Oh, look!!! It’s an old meme that I made a long time ago and then forgot about it!!! I found it today while I was backing up some old files on my computer and decided it was time to post it. ~~~~Enjoy~~~~
i don’t understand why tv writers think that weird relationship struggles is interesting to watch. one of the most fufilling het romances on tv i ever watched was Peter and Elizabeth Burke in White Collar because they were just so adorably domestic and cute and there wasn’t any weirdo love triangle thing going on.
hi sam. ^^ for fundraiser fic, i'm requesting that neal caffrey and peter burke meet steve. mostly for neal and steve discussing art and other cuteness.
FBI Agent Peter Burke seemed like a nice guy, and he wasn’t barking at Clint over jurisdiction, so Clint was inclined to be friendly.
“Look,” Burke said, clearly working on being patient, “You know we don’t need the Avengers on this, right? It’s uh. More…detective work than your…usual MO.”
Clint nodded. “Have you tried telling Captain America that?” he asked, gesturing to where Steve and Burke’s partner, a guy in a sharp suit named Caffrey, were chatting excitedly in front of an empty painting frame at the Met.
“I wouldn’t dare tell Captain America anything,” Burke admitted.
“Not when he’s like this, anyhow,” Clint said. “Just…let him tag along, you never know when you might need an art-loving sensitive kind of guy to punch someone through a wall.”
“I have always wanted to see that,” Burke admitted.
“So you met Picasso?” Neal asked, in a voice that was nearly a squeak.
“Yeah, while I was overseas. Nice guy, massive egomaniac. Damn, but I hate to see one of his go missing,” Steve said, looking up at the empty frame. “Think we’ll get it back?”
“Oh, sure,” Neal waved a hand dismissively. “I recognize this guy’s technique, I’m pretty sure I have the address somewhere of the storage unit he probably stashed it in. You like Picasso’s work?“
“Well, sorta. I like Magritte more.”
Neal made a soft noise. “Did you meet him?”
“Nah. But he’s got a quality, you know?”
Neal nodded. “Have you ever seen his photos?”
“Photos? No,” Steve said.
“Yeah, the Met’s got a bunch of his gelatin prints around here somewhere.” Neal grabbed Steve by the arm and dragged him to where his boss, Burke, was talking with Clint. “Peter, Steve and I have some really important investigation to do. He’s on the case with us, right?”
Clint looked amused. Burke looked like a dad considering letting his kid have a friend sleep over.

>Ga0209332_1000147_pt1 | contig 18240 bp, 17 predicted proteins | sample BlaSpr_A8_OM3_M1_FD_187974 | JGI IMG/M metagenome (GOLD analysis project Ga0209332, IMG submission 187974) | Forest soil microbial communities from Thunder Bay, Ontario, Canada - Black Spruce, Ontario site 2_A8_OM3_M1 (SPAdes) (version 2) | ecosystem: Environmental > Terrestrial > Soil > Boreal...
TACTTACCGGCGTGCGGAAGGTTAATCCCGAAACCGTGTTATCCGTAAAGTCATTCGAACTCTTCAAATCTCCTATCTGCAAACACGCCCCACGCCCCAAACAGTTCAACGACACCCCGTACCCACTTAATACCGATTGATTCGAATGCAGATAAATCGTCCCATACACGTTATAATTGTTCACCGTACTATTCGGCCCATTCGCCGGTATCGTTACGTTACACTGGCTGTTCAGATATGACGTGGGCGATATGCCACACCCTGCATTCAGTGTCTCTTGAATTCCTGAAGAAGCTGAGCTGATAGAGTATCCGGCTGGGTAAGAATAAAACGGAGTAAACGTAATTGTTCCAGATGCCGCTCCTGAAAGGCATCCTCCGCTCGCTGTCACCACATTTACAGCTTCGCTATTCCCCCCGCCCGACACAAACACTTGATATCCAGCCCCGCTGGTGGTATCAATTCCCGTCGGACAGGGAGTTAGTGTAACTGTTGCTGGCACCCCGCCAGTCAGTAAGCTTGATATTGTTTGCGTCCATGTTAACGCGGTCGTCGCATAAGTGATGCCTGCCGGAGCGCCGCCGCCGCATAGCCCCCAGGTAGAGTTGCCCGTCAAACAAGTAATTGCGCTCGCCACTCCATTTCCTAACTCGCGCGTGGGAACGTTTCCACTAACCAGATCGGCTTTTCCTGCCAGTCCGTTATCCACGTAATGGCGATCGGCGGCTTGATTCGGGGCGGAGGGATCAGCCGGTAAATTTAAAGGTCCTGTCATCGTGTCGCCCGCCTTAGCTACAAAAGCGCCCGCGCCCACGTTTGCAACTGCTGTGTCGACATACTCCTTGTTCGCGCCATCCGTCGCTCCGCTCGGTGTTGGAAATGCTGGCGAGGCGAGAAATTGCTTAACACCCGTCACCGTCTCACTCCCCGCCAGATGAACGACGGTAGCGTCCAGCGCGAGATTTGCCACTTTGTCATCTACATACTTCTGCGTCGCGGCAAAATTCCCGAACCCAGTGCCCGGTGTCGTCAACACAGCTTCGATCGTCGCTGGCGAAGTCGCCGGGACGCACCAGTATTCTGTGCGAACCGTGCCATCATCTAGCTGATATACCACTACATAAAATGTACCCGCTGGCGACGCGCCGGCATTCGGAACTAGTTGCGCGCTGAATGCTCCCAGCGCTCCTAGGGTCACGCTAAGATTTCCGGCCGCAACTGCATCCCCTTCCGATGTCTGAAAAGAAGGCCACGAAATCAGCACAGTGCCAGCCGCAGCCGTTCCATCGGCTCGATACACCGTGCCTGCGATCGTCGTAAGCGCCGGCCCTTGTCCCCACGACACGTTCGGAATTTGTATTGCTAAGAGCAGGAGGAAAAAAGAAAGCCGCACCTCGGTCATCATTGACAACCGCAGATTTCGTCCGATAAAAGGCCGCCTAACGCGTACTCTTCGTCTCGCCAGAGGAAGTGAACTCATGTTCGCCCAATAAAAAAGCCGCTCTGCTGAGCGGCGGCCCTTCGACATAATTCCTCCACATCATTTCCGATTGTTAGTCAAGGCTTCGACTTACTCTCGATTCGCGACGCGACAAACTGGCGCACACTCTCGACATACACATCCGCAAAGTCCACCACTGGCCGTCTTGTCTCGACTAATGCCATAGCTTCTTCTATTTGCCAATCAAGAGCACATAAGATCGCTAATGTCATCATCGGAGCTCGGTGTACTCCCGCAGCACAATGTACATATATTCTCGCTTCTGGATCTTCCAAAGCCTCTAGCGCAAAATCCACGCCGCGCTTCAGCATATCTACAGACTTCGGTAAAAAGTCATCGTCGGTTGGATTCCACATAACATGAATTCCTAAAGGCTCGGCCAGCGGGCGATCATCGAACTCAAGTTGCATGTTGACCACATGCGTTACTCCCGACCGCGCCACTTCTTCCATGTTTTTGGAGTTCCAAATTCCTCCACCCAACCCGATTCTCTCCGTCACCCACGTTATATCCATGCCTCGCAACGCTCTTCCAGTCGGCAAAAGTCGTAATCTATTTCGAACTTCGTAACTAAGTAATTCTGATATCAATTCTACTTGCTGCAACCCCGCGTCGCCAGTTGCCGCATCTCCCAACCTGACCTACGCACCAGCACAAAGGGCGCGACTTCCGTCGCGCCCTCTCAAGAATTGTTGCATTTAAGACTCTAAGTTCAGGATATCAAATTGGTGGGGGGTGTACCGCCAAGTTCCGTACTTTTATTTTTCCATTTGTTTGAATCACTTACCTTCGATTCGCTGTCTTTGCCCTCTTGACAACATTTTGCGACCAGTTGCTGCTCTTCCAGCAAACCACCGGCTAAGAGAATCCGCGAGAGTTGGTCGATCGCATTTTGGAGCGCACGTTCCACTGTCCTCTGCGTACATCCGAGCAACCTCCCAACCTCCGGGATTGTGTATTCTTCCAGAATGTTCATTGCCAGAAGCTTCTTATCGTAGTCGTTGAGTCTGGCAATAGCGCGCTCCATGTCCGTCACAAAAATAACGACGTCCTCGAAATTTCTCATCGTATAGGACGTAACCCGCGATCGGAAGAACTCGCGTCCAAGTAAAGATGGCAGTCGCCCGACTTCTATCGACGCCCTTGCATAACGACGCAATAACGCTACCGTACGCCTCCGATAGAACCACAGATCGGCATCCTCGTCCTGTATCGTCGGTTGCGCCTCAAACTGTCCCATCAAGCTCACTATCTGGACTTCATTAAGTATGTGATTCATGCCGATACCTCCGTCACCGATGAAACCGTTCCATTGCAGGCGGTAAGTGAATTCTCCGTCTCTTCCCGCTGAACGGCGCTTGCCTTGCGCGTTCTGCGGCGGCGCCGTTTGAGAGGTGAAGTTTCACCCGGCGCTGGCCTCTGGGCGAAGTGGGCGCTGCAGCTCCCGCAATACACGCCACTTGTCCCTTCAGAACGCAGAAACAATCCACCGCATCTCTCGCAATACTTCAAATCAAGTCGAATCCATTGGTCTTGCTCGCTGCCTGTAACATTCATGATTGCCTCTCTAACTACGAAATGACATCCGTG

“Keep out of trouble,” Burke ordered.
“Come on, before he changes his mind,” Neal whispered, and led Steve off. “You’ll love the photos. Then we can steal back the painting and you can punch the thief if he tries to stop us.”
“I do like punching art thieves,” Steve agreed amiably.
Rescuing a Picasso was, it was true, not entirely within the realm of Avengers business. When it was stolen, however, Steve was appalled and personally offended, and he somehow wrangled permission from the FBI to work the case. Clint got sent along as his minder, which was okay, since it turned out one of the FBI guys had a friend named Mozzie who was the best entertainment ever.
Still, it wasn’t all laughs; what Neal thought would be an easy recovery turned south fast when it became evident that the thief, who had been a normal human being when Neal knew him, had joined Hydra sometime in the last few years and was starting a stockpile of “degenerate” art he was planning to publicly burn.
“You know, I genuinely did not expect supervillains,” Neal said, crouched behind a crate containing a priceless granite sculpture, which was currently being shot at by Hydra’s art division, for the love of God.
“THIS IS A BRANCUSI, YOU MONSTERS,” Steve yelled, and threw his shield. There were two grunts and a clang.
“As battle cries go, I’ve heard worse,” Neal allowed, as Steve stood up to catch the shield before crouching again. “How many more are there?”
“Goddamn Nazis and their goddamn art looting, does this look like a salt mine to you,” Steve muttered to himself. “There’s two more hiding behind what looks like a Klee nude in the corner.”
“Oh, that’s a fake,” Neal said.
“For sure?” Steve asked.
“Yep, painted it myself, I recognized it.”
“Good,” Steve said grimly, and threw the shield again. There was the sound of tearing canvas, then a gurgling scream. Steve put out an arm and caught the shield, then bounced to his feet.
“All clear,” he said to Neal, who stood and dusted himself off just as the roll door of the warehouse opened.
“Neal?” Peter called. “Captain Rogers?”
“All good here!” Neal said, as Steve stowed the shield on his back. “Just Nazi art loot.”
Peter looked around, sighed, and then said, in an aggrieved tone, “Again?”